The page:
## What is the divergence of a unit vector not in the r direction?

Hi guys,

I've run across a problem. In finding the potential energy between two electrical quadrupoles, I've come across the expression for the energy as follows:

$U_{Q}=\frac{3Q_{0}}{4r^{4}}\left[(\hat{k}\cdot \nabla)(5(\hat{k}\cdot \hat{r})^3-2(\hat{k}\cdot \hat{r})^2-(\hat{k}\cdot \hat{r}))\right],$

where $\hat{k}$ is the orientation of the quadrupoles, and $\hat{r}$ is the direction between the quadrupoles.

If I let $\hat{r}$ be in the $\hat{z}$-direction, I get

$U_{Q}=\frac{3Q_{0}}{4r^{4}}\left[(\hat{k}\cdot \nabla)(5(\cos{\theta})^3-2(\cos{\theta})^2-(\cos{\theta}))\right].$

My problem now is, that I don't know what to do about the divergence of the $\hat{k}$-vector. I would like to do the differentiation in cartesian coordinates, but have them translated into spherical polar coordinates. I know, that the result should probably involve a $\frac{1}{r}$-factor, but I can't seem to do it right. I've tried to rewrite $\hat{k}$ in polar coordinates and tried using the chain rule on the derivative, but I get 3 as an answer. So I don't know if the initial expression is wrong, or I just dont know how to take the derivative. Can anyone please help?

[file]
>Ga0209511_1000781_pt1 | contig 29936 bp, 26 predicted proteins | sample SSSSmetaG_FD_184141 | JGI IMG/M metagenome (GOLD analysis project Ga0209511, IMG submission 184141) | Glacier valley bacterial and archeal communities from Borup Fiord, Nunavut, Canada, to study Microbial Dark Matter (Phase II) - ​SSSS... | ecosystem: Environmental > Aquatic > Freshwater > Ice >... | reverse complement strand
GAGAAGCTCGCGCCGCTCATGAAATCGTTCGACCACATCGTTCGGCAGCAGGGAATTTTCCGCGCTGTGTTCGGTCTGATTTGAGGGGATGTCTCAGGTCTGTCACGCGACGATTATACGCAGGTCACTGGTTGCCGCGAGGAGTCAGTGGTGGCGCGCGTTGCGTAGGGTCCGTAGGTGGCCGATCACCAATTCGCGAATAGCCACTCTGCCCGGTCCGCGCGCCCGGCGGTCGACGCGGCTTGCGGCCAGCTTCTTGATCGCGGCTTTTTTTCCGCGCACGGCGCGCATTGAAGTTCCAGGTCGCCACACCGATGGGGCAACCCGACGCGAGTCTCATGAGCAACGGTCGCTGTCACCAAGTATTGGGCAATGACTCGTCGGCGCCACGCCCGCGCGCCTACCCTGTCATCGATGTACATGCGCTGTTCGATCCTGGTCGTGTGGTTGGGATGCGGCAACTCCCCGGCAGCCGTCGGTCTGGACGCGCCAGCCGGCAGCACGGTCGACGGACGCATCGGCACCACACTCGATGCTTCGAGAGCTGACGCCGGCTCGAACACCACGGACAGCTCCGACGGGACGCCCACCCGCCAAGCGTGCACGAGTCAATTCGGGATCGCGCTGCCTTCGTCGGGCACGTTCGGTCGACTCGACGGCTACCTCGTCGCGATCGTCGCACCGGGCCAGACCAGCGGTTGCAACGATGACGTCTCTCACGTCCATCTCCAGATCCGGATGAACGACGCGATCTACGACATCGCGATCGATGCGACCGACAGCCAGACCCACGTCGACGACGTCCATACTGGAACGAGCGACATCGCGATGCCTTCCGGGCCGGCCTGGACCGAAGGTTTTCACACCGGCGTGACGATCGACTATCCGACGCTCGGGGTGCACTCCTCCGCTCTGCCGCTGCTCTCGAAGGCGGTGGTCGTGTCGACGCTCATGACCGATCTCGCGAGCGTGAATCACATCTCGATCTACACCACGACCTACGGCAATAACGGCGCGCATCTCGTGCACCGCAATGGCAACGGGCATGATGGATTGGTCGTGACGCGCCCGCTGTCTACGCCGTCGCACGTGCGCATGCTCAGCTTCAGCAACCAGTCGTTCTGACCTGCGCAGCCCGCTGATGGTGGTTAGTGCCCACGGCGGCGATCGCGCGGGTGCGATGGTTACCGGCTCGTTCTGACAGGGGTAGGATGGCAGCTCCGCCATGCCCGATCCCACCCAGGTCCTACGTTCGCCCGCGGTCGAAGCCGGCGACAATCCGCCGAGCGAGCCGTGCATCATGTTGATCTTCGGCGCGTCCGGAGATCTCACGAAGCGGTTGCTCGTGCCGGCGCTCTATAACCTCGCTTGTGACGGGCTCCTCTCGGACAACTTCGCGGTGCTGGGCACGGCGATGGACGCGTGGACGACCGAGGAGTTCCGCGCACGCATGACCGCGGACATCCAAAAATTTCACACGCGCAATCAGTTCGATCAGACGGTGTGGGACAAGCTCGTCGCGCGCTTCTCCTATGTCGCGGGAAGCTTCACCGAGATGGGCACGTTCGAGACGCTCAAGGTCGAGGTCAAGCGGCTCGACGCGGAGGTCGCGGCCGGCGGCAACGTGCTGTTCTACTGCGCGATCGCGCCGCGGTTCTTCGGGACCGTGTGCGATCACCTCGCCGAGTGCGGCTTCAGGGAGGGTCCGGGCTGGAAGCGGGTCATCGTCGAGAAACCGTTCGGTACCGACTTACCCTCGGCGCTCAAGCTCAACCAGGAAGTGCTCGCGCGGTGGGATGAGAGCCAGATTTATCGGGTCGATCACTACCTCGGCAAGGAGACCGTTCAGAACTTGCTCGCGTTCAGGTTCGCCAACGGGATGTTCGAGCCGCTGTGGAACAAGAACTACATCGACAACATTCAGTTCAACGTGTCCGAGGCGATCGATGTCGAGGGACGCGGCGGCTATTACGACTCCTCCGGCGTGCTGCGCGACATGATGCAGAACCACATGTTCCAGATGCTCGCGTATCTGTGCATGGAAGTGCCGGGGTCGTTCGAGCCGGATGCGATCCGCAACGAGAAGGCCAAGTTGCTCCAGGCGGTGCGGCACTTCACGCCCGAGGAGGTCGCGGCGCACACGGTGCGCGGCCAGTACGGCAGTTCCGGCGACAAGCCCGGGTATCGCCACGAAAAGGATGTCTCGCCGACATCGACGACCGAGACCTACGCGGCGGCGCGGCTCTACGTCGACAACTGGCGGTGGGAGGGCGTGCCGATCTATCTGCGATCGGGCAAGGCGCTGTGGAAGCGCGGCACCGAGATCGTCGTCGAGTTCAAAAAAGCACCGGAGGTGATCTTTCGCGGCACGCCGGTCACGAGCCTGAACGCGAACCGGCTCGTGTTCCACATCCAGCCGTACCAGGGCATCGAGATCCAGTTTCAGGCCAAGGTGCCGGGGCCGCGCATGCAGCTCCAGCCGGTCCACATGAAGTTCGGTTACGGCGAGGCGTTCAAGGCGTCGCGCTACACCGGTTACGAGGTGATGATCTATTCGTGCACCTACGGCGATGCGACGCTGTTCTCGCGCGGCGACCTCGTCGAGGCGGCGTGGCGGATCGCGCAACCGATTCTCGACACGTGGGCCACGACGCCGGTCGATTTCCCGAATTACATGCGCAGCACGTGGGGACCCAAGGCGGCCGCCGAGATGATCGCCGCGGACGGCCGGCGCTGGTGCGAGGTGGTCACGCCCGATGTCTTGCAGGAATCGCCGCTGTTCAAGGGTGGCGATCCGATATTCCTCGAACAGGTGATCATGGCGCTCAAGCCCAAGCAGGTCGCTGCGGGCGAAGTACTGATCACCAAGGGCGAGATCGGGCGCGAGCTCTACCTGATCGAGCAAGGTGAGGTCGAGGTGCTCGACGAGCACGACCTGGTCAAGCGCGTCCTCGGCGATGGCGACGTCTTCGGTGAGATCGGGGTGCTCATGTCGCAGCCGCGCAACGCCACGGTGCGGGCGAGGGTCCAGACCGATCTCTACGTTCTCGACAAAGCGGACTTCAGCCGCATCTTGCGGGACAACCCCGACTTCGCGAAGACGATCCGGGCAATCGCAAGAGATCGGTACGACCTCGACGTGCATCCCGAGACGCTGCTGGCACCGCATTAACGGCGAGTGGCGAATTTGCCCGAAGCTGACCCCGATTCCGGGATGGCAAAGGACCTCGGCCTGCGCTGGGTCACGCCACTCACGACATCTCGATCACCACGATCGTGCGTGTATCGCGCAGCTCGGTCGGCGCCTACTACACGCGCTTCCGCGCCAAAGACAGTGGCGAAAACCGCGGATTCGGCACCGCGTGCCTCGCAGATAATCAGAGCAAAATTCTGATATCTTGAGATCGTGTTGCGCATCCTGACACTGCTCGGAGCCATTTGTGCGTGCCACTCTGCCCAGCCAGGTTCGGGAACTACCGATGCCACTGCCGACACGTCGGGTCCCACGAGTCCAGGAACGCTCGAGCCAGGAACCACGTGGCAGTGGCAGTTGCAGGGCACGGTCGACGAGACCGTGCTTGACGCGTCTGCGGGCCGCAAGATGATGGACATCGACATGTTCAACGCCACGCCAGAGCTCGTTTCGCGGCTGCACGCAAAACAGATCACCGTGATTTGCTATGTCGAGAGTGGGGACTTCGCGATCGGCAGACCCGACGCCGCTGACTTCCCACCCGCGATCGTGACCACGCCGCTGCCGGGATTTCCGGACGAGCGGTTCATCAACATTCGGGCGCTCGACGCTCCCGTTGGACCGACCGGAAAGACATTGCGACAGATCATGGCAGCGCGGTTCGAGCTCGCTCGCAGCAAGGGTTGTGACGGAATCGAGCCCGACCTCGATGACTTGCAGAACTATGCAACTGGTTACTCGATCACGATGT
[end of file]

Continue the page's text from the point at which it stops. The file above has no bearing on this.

Thanks,
 Hey SiggyYo. Have you tried representing a transformation between spherical and cartesian? (Example: for (r,theta) -> (x,y) we have y/x = arctan(theta) and x^2 + y^2 = r^2 which can be used to get (x,y)).
 Thank you chiro for the quick response. I am afraid I don't know what you mean. Wouldn't I just obtain the usual $x=r\sin{\theta}\cos{\phi}$ $y=r\sin{\theta}\sin{\phi}$ $z=r\cos{\theta}$? Also, I want $\hat{k}$ to be a unit vector, which gives me $r=1$. How do I take this into account, when trying to get a result with a factor of $\frac{1}{r}$? I am really lost on this one :P

## What is the divergence of a unit vector not in the r direction?

If k is a unit vector, then I don't think you will have any extra terms.

I'm not really sure what you are doing or trying to say: you have a conversion from polar to R^3 and provided the formula is correct, you should be able to plug these definitions in.

Also is the r term in your equation related to some vector in polar or is it some other variable?